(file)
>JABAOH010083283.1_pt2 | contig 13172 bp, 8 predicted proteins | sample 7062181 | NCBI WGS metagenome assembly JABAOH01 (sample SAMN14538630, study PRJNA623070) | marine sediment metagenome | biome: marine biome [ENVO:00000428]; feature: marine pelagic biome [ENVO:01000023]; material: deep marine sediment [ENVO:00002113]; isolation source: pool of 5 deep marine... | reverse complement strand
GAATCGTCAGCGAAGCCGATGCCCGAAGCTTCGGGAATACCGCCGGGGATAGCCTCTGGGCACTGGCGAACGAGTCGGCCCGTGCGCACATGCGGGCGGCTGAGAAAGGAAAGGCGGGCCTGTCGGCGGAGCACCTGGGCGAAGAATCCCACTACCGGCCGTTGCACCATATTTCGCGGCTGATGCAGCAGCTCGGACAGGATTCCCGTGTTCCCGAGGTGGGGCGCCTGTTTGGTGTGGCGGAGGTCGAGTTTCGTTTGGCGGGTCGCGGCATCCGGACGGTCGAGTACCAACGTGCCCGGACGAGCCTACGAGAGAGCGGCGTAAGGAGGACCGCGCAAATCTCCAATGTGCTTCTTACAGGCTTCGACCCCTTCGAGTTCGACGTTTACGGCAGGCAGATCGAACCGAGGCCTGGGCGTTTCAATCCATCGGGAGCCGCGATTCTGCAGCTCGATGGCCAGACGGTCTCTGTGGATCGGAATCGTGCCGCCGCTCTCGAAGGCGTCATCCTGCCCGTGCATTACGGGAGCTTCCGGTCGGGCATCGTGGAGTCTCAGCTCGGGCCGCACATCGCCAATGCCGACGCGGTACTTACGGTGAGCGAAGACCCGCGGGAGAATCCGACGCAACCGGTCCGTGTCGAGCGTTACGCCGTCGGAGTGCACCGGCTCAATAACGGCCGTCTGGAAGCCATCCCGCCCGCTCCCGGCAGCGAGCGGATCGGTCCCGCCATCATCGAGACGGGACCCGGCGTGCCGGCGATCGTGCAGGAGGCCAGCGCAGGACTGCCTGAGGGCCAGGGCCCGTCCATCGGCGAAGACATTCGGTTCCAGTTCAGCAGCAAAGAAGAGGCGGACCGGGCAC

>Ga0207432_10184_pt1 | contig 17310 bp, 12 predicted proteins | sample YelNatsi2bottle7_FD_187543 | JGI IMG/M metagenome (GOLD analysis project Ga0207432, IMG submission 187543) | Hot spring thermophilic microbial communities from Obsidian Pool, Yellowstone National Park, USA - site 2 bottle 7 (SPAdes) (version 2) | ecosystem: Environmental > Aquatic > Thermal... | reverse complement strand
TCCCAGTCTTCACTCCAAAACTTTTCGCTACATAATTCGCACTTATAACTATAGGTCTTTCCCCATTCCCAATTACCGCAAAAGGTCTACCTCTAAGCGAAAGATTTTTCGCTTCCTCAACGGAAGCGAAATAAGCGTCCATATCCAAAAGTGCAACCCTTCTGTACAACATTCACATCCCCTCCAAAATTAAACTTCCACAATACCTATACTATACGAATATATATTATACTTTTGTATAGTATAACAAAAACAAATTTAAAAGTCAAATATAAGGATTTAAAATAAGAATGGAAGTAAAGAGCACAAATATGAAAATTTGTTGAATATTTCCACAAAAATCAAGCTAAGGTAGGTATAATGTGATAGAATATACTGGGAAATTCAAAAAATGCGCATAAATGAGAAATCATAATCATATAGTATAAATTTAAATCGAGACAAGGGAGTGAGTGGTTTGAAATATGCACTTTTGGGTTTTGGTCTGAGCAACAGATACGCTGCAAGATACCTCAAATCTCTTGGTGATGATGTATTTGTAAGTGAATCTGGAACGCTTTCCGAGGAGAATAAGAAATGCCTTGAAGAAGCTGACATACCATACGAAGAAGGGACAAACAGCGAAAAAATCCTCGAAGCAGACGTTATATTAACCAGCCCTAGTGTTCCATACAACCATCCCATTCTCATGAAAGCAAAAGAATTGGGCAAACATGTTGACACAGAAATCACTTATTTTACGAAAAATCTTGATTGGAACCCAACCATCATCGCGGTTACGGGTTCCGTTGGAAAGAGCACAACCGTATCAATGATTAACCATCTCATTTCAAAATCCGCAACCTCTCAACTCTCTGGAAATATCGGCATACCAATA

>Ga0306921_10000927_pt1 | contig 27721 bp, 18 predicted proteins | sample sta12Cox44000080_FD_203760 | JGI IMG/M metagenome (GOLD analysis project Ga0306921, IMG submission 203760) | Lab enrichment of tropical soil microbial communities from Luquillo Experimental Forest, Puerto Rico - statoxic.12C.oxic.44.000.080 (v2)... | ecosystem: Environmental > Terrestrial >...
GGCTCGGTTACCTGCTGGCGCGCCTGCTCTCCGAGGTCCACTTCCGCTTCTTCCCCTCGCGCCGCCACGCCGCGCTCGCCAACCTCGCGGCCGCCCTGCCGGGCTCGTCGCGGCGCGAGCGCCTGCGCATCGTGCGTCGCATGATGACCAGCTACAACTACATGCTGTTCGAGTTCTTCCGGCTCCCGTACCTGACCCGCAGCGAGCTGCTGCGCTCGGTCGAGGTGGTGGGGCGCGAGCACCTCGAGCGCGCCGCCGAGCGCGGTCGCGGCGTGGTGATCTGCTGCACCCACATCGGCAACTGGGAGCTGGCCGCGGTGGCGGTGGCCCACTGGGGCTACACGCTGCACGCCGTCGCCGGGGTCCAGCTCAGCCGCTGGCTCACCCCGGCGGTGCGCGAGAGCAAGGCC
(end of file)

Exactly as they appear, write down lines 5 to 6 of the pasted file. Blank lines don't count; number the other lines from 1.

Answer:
>Ga0306921_10000927_pt1 | contig 27721 bp, 18 predicted proteins | sample sta12Cox44000080_FD_203760 | JGI IMG/M metagenome (GOLD analysis project Ga0306921, IMG submission 203760) | Lab enrichment of tropical soil microbial communities from Luquillo Experimental Forest, Puerto Rico - statoxic.12C.oxic.44.000.080 (v2)... | ecosystem: Environmental > Terrestrial >...
GGCTCGGTTACCTGCTGGCGCGCCTGCTCTCCGAGGTCCACTTCCGCTTCTTCCCCTCGCGCCGCCACGCCGCGCTCGCCAACCTCGCGGCCGCCCTGCCGGGCTCGTCGCGGCGCGAGCGCCTGCGCATCGTGCGTCGCATGATGACCAGCTACAACTACATGCTGTTCGAGTTCTTCCGGCTCCCGTACCTGACCCGCAGCGAGCTGCTGCGCTCGGTCGAGGTGGTGGGGCGCGAGCACCTCGAGCGCGCCGCCGAGCGCGGTCGCGGCGTGGTGATCTGCTGCACCCACATCGGCAACTGGGAGCTGGCCGCGGTGGCGGTGGCCCACTGGGGCTACACGCTGCACGCCGTCGCCGGGGTCCAGCTCAGCCGCTGGCTCACCCCGGCGGTGCGCGAGAGCAAGGCC